When David Reitze was invited onto the LIGO team it took him “only a few seconds” to make up his mind. “As a scientist, I couldn’t resist!,” he says now. Twenty years ago, however, it was far from being an obvious decision, since back then “many felt that gravitational waves would never be detected.” Even Albert Einstein, who predicted their existence one hundred years ago, doubted that it could ever be proven. Reitze, a laser expert researching into ultrafast processes in matter who was also keenly interested in the study of General Relativity, joined LIGO in 1996 because, he says, “it had everything a great science campaign should have – really cool and cutting edge technologies, a huge science payoff that would reveal new things about the Universe, and a tremendous amount of difficulty and risk.”
For students of the Universe, Earth’s atmosphere has been a cause of some resentment, because it gets in the way of a more precise observation of cosmic events. Now, however, it turns out to be a giant (and cheap!) detector of high-energy gamma rays. An international consortium has harnessed this capacity and created a telescope array to study gamma radiation, and advance understanding of dark matter and cosmic objects like quasars, supernovas and black holes. And perhaps even to clarify the structure of space-time. The part of the network corresponding to the northern hemisphere will be sited at the Roque de los Muchachos Observatory in La Palma (Canary Islands). On November 22, astrophysicist Werner Hofmann of the Max Planck Institute for Nuclear Physics (Germany), will speak in the BBVA Foundation about this cutting-edge research effort, in a lecture titled “Astronomy with Very-High-Energy Gamma Rays: The Sky in a New Light.”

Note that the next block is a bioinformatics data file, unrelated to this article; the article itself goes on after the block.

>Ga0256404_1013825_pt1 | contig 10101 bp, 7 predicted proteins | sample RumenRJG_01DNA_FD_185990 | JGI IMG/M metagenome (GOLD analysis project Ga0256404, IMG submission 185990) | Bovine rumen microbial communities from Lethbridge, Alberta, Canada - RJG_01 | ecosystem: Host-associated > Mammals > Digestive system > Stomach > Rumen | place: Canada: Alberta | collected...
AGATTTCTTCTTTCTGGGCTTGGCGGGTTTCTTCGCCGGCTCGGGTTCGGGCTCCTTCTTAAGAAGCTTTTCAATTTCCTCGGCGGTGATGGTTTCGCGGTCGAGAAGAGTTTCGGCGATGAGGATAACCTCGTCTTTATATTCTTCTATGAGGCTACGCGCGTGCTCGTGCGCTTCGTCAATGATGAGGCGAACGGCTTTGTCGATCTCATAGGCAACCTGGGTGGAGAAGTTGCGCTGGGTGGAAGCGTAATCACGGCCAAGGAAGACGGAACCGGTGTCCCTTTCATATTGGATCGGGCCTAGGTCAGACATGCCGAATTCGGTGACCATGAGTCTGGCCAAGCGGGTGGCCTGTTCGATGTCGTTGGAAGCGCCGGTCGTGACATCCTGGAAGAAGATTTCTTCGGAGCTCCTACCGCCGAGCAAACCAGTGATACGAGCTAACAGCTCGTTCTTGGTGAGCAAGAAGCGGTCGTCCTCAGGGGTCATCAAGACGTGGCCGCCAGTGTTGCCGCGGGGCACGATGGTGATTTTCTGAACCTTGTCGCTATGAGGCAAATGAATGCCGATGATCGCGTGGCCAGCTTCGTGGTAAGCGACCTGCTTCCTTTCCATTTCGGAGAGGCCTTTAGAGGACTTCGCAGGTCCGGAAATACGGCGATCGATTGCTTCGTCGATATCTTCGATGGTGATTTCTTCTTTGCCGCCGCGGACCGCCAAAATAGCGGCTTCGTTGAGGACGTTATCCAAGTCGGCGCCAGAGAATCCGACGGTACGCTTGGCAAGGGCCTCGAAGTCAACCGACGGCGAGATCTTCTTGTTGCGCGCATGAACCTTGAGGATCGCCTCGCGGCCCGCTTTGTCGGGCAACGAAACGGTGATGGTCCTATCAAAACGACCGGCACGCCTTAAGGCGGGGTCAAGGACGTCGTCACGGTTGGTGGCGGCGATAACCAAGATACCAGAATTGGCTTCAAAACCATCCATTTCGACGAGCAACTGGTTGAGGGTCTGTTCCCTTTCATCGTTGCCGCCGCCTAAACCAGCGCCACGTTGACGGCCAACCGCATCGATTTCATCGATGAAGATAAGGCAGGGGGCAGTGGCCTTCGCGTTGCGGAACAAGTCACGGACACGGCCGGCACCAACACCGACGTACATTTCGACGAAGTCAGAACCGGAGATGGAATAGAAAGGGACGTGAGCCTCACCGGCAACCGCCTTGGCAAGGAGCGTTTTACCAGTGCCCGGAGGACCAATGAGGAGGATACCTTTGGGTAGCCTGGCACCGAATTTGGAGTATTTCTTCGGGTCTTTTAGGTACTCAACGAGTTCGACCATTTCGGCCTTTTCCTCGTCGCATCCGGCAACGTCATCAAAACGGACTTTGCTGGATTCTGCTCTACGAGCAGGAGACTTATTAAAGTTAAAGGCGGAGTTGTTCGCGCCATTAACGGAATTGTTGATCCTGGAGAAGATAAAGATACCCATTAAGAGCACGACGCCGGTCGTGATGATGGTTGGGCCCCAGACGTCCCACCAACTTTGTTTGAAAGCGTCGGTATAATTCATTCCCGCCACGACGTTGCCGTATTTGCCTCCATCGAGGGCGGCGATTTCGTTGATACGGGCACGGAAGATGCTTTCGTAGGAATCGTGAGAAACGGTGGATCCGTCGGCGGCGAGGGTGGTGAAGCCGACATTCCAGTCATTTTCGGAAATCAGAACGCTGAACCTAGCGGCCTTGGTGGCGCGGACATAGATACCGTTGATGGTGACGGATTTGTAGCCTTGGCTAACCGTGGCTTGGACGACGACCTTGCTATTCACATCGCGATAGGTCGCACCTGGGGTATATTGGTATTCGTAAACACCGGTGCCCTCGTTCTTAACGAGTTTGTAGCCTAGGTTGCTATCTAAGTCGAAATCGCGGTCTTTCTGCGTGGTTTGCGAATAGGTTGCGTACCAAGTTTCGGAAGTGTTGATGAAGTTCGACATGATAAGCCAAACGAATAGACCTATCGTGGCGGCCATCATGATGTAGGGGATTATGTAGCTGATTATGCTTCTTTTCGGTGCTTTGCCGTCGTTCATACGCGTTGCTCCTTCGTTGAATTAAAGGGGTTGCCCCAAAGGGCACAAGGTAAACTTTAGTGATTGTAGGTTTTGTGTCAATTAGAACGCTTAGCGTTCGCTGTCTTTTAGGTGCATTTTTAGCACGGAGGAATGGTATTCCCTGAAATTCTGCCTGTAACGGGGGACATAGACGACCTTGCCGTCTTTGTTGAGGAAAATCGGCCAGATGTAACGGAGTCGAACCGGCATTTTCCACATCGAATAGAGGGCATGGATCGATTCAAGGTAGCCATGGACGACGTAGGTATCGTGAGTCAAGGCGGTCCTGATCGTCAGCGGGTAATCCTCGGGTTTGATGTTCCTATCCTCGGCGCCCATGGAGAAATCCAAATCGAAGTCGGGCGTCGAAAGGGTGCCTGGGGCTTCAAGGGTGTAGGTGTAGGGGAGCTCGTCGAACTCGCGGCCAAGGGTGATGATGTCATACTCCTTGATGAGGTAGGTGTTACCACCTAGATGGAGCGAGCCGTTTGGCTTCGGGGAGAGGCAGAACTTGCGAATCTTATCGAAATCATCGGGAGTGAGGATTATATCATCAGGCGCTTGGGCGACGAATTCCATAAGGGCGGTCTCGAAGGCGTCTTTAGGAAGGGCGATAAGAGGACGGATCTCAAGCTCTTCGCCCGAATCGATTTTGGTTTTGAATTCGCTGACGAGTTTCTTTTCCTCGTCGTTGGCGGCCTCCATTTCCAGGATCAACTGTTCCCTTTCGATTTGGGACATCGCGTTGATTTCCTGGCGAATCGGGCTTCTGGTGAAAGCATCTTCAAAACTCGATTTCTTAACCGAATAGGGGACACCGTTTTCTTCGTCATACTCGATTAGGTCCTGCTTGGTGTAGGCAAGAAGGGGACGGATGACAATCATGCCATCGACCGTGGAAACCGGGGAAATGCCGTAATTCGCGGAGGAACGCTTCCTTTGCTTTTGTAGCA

The BBVA Foundation and Fundació Joan Miró present “Endgame. Duchamp, chess and the avant-gardes,” revisiting the history of modern art through the prism of its relationship with chess. Curated by Manuel Segade, the exhibition will run from October 29 to January 22 at the Fundació Joan Miró, Barcelona.
The center of our own galaxy, the Milky Way, is home to a black hole of a mass equivalent to around four million suns. It cannot be seen – its gravitational pull is so strong that it absorbs even light – but its discoverer, Reinhard Genzel, is clear that evidence gathered over more than twenty years has proved its existence “beyond any reasonable doubt”. Genzel, Director of the Max Planck Institute for Extraterrestrial Physics (Garching, Germany) and professor in the Physics Department at the University of California, Berkeley (USA) will explain his findings on Wednesday, October 19, as the latest speaker in the BBVA Foundation lecture series ‘Science of the Cosmos. Science in the Cosmos’.
The BBVA Foundation Awards for Biodiversity Conservation recognize individuals and organizations working to protect nature that have achieved significant, measurable results of lasting impact. The awards in this 10th edition have been bestowed on Grupo para la Rehabilitación de la Fauna Autóctona y su Hábitat (GREFA); the Conservation Land Trust (CLT) founded by philanthropist Douglas Tompkins; and communications professional Carlos de Hita, a regular contributor to newspaper El Mundo, Cadena SER radio and other media, which broadcast his haunting soundscapes of nature.